chapter  21
Air traffic control system
Pages 1

We have seen examples of primary and secondary

radar systems in previous chapters. To reiterate;

with primary radar, high energy is directed via an

antenna to illuminate a ‘target’; this target could

be an aircraft, the ground or water droplets in a

cloud. In the case of ATC primary radar, the

energy is reflected from the aircraft’s body to

provide range and azimuth measurements. ATC’s

primary radar system places the target(s) on

a plan position indicator (PPI). Primary

surveillance radar (PSR), see Figure 21.1, has its

disadvantages; one of which is that the amount of

energy being transmitted is very large compared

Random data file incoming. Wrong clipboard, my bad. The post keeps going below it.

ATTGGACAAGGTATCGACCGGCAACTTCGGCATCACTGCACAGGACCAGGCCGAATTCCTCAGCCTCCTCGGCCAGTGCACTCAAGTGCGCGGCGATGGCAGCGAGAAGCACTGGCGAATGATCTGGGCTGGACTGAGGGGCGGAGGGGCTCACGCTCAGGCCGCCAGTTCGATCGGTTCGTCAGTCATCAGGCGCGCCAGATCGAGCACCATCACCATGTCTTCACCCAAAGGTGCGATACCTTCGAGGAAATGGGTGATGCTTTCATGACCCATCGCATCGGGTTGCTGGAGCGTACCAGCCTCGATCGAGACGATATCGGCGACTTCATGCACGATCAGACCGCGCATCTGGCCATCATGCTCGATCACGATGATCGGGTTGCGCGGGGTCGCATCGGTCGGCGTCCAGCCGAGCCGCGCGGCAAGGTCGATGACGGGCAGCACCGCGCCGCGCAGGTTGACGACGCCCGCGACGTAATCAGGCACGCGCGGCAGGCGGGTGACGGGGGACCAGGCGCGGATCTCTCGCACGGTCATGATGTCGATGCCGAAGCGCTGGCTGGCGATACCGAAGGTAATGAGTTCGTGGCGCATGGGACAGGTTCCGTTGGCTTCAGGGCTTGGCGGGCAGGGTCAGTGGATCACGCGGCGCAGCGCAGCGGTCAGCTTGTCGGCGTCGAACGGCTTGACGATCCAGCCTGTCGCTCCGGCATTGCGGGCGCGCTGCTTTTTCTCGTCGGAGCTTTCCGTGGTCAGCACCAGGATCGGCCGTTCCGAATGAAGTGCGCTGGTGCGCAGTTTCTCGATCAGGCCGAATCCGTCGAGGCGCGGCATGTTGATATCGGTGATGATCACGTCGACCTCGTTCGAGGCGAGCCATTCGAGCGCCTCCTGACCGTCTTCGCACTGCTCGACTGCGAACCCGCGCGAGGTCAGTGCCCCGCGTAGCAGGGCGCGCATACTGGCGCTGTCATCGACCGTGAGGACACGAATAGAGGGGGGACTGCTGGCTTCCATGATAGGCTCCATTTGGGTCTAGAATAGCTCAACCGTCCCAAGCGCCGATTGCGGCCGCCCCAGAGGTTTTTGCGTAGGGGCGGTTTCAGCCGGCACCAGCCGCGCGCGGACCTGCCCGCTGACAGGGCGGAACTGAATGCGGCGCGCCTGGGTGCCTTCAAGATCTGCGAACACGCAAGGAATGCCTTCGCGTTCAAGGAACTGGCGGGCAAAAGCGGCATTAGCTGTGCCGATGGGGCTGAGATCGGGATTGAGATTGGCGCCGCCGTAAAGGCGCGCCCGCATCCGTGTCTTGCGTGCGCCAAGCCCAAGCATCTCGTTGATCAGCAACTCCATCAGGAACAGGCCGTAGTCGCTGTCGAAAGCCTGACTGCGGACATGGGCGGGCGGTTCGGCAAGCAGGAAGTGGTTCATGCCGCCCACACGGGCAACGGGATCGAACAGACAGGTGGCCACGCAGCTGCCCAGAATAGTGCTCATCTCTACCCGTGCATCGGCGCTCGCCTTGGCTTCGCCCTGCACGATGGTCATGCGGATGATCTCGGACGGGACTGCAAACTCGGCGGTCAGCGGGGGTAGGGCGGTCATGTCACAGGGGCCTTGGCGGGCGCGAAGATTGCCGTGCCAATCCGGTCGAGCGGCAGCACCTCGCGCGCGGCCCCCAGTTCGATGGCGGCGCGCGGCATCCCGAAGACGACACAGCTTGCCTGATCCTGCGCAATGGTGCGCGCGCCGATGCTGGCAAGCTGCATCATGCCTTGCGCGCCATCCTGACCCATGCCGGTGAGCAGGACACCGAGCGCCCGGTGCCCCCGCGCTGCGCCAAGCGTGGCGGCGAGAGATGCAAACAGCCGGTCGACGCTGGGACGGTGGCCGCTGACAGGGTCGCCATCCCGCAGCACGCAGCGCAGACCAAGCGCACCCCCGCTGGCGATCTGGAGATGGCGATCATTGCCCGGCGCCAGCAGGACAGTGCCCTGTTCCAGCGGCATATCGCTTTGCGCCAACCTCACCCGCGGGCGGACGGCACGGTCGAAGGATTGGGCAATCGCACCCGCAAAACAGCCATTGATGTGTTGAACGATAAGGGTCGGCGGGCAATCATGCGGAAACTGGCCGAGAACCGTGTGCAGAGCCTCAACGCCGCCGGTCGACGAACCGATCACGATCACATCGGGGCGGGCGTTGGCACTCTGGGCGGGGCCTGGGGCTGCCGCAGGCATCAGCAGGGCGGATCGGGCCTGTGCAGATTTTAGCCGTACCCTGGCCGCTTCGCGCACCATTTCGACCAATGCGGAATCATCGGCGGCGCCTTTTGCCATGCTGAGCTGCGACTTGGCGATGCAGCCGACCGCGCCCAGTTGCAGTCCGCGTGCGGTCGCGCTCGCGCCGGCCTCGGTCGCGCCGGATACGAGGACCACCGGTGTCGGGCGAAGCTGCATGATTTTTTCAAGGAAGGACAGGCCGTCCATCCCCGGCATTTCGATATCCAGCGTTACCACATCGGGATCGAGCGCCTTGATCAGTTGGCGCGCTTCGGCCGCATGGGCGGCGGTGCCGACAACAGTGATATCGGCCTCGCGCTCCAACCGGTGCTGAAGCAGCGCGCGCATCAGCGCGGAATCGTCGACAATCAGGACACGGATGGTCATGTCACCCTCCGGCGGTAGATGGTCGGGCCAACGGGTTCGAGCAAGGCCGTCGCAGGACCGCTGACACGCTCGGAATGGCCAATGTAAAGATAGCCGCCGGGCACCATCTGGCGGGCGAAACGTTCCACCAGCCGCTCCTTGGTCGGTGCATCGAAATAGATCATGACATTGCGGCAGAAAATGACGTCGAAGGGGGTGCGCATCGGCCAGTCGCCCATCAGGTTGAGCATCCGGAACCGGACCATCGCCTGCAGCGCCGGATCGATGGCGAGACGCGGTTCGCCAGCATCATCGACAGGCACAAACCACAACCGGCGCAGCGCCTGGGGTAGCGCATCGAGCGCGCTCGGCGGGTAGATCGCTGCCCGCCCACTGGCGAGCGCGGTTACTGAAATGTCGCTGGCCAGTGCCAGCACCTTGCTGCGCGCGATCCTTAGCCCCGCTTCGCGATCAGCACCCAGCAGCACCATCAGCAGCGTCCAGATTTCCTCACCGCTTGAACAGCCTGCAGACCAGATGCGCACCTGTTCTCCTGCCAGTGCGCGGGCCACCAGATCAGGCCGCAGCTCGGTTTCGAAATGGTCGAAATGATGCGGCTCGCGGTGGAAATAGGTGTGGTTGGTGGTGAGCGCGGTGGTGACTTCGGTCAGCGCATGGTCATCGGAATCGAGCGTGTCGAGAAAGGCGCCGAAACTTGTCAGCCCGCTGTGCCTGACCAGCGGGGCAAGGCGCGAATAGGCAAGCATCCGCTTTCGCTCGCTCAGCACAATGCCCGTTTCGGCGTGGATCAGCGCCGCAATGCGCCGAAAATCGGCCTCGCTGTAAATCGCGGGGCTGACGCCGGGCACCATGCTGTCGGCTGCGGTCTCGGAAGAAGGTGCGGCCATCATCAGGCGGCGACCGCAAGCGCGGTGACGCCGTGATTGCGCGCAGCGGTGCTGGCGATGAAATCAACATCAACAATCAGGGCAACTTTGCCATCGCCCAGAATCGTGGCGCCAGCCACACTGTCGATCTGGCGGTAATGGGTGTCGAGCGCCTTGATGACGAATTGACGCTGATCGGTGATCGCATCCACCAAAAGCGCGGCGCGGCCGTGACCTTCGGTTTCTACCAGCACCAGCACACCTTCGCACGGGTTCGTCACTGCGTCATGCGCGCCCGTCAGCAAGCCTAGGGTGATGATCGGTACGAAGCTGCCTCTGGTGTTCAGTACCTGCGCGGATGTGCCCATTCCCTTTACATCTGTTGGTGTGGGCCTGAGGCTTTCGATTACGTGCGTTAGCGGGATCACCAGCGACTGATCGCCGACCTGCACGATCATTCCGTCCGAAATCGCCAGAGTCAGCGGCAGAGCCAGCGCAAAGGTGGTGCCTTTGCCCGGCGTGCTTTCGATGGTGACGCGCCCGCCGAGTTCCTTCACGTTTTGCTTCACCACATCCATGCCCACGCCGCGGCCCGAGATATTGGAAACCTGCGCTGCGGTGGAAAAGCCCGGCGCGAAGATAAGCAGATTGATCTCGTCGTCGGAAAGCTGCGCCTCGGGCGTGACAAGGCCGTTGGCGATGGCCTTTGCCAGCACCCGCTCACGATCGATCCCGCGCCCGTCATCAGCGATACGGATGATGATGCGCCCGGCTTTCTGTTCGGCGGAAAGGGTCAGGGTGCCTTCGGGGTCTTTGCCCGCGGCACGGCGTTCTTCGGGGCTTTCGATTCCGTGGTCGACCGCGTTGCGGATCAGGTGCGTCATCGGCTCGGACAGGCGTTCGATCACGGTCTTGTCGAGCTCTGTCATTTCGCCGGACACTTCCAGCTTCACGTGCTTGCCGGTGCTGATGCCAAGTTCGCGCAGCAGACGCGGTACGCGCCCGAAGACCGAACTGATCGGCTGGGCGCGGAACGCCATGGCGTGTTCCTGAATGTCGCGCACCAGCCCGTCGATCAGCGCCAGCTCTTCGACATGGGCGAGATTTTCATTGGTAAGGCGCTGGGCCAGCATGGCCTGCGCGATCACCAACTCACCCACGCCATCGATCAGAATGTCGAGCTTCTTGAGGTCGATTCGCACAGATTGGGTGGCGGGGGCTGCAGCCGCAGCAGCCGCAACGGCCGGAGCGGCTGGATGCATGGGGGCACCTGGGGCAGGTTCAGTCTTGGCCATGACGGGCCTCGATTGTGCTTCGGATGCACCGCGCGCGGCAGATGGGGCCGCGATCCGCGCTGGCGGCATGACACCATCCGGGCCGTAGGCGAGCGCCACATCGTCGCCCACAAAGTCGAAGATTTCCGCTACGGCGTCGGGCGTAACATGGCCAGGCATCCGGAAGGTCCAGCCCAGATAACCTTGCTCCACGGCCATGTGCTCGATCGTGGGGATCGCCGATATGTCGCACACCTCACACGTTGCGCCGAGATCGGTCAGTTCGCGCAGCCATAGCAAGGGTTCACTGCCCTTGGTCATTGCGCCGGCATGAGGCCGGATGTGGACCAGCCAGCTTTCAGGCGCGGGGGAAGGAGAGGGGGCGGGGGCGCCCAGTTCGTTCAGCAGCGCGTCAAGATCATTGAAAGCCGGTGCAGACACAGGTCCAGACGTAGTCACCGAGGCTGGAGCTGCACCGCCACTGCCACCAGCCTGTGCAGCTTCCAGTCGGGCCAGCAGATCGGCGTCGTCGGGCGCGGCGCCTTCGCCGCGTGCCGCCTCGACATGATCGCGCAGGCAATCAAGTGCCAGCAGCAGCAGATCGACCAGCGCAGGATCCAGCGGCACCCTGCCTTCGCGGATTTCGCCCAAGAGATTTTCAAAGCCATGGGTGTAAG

with the amount of energy reflected from the

target. Small targets, or those with poor relecting

surfaces, could further reduce the reflected

energy. Natural and man-made obstacles such as

mountains and wind farms also shield the radar

signals. Secondary surveillance radar (SSR)

transmits a specific low energy signal (the

interrogation) to a known target. This signal is

analysed by a transponder and a new (or

secondary) signal, i.e. not a reflected signal, is

sent back (the reply) to the origin, see Figure

21.2. Secondary radar was developed during the

Second World War to differentiate between

friendly aircraft and ships: this system was called

Identification Friend or Foe (IFF). In the air

traffic control system, the primary and secondary

radar antennas are mounted on the same rotating

assembly, thereby providing a coordinated

system. The complete system is illustrated in

Figure 21.3.